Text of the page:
Two seasons ago, Jarvis and Co. managed to make the NCAA Tournament despite a so-so regular season in which shooting guard Marcus Hatten recruited to share the backcourt with Cook was forced to play the point guard slot most of the year, Cook having departed after his freshman year for the NBA. St. Johns lost to Wisconsin in the first round.
Last year was seeming all downhill until the Red Storm upset the mighty Duke Blue Devils on national television and started a run that culminated with the NIT championship.
I think last year was very, very special, Jarvis said. There arent many teams or many people who can do what our kids did, to take all the adversity that had been heaped upon us and basically put it behind them. We really came together as a team.
And we did it against some of the best teams in the country, the coach added. Thats our record. Our record can stand on its own merit. We will try to improve it, but we wont alter it drastically.
Some St. Johns fans, however, see it another way, pointing out that the Red Storm should never have to settle for the NIT and should be not just a perennial participant in the NCAA Tournament, but a contender for the crown.
Bobby Knight said when you look at the NIT, there are probably 20 or 30 teams that are as good if not better than 20 or 30 teams in the NCAA, Jarvis said. People who look at it as consolation just dont know. It also happens to be a very important tournament because it keeps a lot of coaches in jobs. Thank God for the NIT, not for me, but for a lot of other coaches.
But the leader of that team, Hatten, is gone. Undrafted in June, the SJU alum signed a contract with the Los Angeles Clippers last week. Replacing him will be no small task and will not be left up to one player, as many have expected.
Hatten led the Big East in scoring last year, but his points will not be made up solely by the incoming Hill, a Cardozo High School product out of South Jamaica. Hill, Jarvis said, will be a key cog to the team, but such comparison with Hatten are just plain unfair.
I think thats putting a lot of undo pressure in him, Jarvis said of the comparisons. I expect him to be a significant part of our team.
Hill may be the incoming player getting the most ink, but he will not be the lone addition to the Storm next season. Also confirmed are Lamont Hamilton, Anthony Ighodaro and Tyler Jones, all of whom add depth as well as talent to a roster depleted by graduation and transfer.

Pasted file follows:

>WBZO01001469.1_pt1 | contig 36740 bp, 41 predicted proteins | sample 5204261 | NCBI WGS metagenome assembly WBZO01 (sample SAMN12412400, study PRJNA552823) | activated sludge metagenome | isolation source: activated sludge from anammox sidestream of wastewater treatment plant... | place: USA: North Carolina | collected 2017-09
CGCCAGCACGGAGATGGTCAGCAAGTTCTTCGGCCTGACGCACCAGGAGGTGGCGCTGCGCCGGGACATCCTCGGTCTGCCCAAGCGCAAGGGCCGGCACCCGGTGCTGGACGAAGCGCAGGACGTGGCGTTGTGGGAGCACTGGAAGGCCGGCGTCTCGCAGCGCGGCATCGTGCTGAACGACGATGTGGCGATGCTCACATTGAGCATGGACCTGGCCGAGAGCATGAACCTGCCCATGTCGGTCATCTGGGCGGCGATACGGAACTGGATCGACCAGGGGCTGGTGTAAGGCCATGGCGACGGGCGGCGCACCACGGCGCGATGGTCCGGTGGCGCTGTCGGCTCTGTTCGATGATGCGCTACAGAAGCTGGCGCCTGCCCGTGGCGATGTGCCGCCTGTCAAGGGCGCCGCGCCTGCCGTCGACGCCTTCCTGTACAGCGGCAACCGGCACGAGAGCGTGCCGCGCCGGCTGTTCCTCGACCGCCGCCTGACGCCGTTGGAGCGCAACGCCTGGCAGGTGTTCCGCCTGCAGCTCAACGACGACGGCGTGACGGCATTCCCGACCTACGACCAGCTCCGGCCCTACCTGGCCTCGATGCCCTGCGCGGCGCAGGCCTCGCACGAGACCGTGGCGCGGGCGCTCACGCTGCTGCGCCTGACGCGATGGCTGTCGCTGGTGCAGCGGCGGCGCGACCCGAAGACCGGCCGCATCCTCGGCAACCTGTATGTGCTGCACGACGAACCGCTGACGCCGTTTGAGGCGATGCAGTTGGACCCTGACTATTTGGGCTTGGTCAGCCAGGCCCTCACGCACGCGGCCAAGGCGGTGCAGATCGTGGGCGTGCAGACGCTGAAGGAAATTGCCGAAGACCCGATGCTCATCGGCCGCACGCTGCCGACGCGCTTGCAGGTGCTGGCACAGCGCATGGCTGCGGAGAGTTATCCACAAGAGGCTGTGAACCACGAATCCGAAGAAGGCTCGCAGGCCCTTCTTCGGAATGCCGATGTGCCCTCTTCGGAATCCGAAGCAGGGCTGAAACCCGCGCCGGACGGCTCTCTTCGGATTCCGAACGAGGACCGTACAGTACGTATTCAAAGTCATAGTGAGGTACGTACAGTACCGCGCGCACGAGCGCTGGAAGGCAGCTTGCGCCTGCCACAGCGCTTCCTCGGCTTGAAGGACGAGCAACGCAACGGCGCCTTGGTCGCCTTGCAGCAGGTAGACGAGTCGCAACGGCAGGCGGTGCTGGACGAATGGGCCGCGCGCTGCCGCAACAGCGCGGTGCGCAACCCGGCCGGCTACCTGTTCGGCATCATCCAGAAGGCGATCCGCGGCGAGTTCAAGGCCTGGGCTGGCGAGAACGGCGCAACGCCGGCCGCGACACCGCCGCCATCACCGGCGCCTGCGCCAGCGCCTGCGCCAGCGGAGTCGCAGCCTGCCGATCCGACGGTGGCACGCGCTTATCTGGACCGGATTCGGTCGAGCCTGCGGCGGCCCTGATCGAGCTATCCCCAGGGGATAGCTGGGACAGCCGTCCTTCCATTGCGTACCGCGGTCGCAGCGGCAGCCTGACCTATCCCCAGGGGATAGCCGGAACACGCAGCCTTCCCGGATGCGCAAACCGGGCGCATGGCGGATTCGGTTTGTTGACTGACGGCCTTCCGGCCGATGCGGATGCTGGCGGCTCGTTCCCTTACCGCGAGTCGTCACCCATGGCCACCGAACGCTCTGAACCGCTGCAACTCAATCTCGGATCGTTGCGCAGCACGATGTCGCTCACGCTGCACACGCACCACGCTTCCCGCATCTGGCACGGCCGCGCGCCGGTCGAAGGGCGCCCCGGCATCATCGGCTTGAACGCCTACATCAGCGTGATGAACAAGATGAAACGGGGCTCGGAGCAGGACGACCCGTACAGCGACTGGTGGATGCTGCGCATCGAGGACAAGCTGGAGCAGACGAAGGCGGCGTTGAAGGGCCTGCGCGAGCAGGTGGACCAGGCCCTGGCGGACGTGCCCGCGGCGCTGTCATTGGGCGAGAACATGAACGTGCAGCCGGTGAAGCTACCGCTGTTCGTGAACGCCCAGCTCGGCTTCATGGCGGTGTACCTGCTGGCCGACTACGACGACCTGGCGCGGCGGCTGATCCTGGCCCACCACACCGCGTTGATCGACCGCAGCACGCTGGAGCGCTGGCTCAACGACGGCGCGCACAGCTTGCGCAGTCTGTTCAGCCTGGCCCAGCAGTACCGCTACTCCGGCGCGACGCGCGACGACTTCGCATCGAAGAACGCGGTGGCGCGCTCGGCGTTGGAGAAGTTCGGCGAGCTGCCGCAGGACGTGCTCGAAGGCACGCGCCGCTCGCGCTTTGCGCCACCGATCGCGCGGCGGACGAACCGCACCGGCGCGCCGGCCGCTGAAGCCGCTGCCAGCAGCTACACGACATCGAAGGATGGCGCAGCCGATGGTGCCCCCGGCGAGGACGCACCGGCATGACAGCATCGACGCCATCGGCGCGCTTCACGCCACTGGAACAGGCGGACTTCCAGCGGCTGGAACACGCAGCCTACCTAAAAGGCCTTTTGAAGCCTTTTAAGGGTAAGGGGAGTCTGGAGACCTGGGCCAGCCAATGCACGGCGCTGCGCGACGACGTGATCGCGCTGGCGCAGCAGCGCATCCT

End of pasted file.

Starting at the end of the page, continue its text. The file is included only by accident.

The guys we got coming in they are all very good players, Jarvis said. I expect all of them to be contributors to the St. Johns program. Im very happy with the players we have.
Williams, another Cardozo product, may be the final piece of next seasons puzzle. An athletic leaper capable of highlight reel dunks, Williams, Jarvis points out, is still rough around the edges, but is still expected to contribute if he qualifies to play.
There has also been a lot of talk about the remaining two years on Jarvis existing contract with the school, which will reportedly pay him in the neighborhood of $800,000 per year. Jarvis has been seeking a contract extension, but insists that when school starts, all of his focus will be on basketball and basketball alone.
When September comes, I am going to concentrate on one thing only, the 2003-2004 version of the St. Johns Red Storm, Jarvis said. There are two years left on existing contract, which I am very, very happy with. We dont have time for such things. Too many other things are too important.
To the fans, only one thing seems important: winning. And if Jarvis can keep the Red Storm winning, the criticism will disappear. Most of it, anyway. After all, this is New York City.
Reach Sports Editor Anthony Bosco by e-mail at TimesLedger@aol.com or call 718-229-0300, Ext. 130.
©2003 Community News Group